No two snowflakes are alike, right? We know this thanks to a Jericho, Vermont, farm boy and citizen engineer named Wilson A. Bentley, who adapted a microscope to a camera and spent 40 years capturing thousands of unique images.
Middle school students learn that ordinary people like themselves can make meaningful contributions to science by reviewing examples of citizen science projects on Zooniverse, an interactive website. They then form “engineering teams” to brainstorm projects for their own community and design conceptual interactive websites that could organize and support them.
Every day, millions of ordinary people young and old help advance knowledge in fields as diverse as astronomy and zoology. These “citizen” scientists and engineers record bird sightings and rainfall amounts, classify stars, monitor lead in local tap water, count frogs, and even discover comets! Here’s a sampling of projects. Where will you or your students volunteer?
Some projects spur new legislation. Others inspire community involvement and a lifelong interest in STEM.
Here’s a sampling of projects. Where will you or your students dive in?
Want to engage your students while helping scientists get the “big picture” on what’s happening to bird populations worldwide? Grab some binoculars and join the annual Great Backyard Bird Count, which takes place February 17-20, 2017.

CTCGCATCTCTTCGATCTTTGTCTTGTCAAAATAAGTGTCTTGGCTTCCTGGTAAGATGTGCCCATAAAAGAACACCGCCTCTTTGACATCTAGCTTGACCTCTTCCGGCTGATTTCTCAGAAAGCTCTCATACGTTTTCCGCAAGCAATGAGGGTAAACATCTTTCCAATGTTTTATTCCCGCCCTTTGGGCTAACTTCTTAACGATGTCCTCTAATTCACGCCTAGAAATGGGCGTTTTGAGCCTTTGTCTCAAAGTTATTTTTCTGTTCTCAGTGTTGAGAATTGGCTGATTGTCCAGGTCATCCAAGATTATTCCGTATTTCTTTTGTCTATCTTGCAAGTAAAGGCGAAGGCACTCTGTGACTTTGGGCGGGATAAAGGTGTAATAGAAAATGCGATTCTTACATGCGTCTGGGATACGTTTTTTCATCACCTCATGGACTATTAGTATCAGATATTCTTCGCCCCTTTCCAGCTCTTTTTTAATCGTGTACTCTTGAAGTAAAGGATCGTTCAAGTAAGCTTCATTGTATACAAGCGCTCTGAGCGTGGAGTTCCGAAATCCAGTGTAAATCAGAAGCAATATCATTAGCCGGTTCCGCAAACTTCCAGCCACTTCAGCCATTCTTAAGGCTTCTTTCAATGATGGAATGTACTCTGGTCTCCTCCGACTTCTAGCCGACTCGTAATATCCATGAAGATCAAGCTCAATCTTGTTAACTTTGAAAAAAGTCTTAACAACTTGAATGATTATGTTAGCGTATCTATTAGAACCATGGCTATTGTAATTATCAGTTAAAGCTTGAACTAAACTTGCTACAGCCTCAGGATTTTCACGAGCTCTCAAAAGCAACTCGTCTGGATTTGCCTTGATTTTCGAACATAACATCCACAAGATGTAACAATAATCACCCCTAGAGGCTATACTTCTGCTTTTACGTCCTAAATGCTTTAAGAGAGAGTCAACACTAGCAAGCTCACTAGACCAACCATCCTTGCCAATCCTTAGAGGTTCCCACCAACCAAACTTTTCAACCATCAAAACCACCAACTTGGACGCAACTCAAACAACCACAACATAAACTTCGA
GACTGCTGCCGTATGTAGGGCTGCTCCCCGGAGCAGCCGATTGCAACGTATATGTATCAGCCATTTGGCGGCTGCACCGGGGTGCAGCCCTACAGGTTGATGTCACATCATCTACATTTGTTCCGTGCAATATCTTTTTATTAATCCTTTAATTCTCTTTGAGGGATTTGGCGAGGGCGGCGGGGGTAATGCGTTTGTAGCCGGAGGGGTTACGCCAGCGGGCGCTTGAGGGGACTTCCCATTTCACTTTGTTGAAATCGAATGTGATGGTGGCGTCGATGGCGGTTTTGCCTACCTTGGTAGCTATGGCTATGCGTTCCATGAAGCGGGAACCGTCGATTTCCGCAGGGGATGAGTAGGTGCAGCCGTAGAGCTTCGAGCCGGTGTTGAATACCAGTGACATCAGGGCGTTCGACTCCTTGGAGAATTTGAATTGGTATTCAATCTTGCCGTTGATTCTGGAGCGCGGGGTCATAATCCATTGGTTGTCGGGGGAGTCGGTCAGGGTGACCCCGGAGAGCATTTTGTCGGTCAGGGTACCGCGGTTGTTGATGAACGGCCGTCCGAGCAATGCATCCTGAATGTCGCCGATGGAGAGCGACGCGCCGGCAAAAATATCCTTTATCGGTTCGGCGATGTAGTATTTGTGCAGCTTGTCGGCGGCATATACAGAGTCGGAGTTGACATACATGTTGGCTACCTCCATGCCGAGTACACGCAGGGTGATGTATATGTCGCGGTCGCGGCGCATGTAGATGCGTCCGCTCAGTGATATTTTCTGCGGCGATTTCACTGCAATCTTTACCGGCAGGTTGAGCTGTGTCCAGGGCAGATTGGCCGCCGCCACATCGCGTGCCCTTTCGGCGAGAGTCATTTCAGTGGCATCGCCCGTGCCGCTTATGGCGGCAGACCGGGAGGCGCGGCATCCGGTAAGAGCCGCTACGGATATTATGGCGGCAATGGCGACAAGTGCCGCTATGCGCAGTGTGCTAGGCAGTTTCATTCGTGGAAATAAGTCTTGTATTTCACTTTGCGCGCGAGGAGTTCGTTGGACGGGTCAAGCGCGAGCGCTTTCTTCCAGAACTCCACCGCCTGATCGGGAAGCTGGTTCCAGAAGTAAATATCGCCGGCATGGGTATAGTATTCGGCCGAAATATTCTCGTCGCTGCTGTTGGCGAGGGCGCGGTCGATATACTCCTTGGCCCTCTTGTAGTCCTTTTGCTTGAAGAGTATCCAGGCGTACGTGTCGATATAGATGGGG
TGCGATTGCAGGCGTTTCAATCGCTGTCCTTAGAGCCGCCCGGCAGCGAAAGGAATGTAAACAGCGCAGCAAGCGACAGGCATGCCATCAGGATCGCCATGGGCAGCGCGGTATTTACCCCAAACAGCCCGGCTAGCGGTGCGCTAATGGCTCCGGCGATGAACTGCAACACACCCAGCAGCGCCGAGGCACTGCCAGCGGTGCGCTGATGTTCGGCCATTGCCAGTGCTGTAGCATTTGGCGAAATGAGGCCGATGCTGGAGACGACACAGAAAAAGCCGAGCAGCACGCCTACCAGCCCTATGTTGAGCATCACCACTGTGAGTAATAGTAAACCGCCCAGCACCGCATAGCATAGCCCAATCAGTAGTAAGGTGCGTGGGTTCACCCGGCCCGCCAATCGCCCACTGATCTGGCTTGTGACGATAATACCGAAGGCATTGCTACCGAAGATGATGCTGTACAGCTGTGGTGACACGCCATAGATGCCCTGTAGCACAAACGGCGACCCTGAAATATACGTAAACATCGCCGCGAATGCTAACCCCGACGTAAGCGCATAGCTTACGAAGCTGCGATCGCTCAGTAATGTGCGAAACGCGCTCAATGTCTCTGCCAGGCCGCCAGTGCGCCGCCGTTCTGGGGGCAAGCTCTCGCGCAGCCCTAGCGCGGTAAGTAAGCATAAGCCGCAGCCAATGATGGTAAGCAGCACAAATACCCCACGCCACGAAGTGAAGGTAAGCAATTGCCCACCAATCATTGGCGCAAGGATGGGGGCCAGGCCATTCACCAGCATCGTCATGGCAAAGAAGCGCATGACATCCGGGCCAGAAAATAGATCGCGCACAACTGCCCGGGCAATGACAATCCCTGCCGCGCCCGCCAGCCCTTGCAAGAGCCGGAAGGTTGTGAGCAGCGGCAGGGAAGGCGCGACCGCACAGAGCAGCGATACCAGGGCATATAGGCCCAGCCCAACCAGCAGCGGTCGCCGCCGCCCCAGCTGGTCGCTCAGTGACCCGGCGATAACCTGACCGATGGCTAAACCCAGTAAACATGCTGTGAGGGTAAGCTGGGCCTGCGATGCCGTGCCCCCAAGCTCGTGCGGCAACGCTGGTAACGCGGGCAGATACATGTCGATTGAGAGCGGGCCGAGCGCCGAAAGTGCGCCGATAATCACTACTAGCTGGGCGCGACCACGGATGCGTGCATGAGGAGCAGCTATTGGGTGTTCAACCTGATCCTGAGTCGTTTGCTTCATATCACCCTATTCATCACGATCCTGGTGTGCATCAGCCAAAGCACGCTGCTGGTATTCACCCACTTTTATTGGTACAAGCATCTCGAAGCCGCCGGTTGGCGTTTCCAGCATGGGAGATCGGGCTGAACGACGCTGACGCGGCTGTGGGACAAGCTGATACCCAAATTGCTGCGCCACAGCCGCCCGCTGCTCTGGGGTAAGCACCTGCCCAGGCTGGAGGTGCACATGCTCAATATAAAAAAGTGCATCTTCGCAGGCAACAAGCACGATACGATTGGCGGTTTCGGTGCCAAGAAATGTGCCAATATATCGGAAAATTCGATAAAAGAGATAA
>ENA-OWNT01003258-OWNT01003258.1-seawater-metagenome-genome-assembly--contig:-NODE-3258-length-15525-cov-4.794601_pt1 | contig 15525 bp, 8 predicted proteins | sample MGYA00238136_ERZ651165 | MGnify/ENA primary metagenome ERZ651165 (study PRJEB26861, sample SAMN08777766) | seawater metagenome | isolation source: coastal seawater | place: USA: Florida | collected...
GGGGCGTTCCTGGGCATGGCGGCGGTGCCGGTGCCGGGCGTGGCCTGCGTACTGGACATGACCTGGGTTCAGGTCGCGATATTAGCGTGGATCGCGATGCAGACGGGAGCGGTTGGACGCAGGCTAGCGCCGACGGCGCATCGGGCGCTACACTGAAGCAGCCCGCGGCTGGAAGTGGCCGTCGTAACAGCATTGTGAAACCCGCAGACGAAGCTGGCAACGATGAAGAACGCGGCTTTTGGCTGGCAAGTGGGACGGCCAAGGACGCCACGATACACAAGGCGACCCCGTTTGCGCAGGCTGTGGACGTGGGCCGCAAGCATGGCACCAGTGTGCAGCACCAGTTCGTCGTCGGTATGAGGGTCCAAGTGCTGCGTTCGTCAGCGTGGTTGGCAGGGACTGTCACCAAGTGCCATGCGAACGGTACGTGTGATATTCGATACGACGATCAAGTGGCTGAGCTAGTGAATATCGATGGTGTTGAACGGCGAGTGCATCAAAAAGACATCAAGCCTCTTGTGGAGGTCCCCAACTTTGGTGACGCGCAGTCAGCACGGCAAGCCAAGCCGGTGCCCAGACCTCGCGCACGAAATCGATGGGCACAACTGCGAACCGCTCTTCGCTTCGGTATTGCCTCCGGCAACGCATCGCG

One of the oldest and biggest citizen-science projects is the annual Great Backyard Bird Count, held this year from February 17 to 20
In this lesson, high school students learn the value of writing and art in science and engineering by designing visual diagrams to communicate the results of thermal conductivity (heat flow) experiments they have conducted to anyone with little background on the subject. The principles of visual design include contrast, alignment, repetition, and proximity, and involve such elements as the use of lines, color, texture, shape, size, value, and space.
In this three-part activity, students in grades 5 to 7 act as agricultural engineers, learning about and testing the effectiveness of a sustainable pest-control technique that uses organic waste and sunlight rather than toxic chemicals to reduce weeds.
Students in grades 3 – 5 learn how alphanumeric symbols can be encoded for many fun purposes. In the first of two sessions, they learn about codes by making their own with a limited number of symbols. They then attempt to break each other’s codes and discover the relationship among encryption, decryption, and shared keys.
The Department of Homeland Security designates October as National Cybersecurity Awareness Month. Its “Stop, Think, Connect” toolkit includes materials for various audiences, including students and educators, as well as guides to social media, phishing, and other topics.
Students in grades 3 to 5 use engineering problem solving to create structures from paper, straws, tape, and paper clips that can support the weight of at least one textbook. For the second trial, they examine examples of successful buildings in history and try again.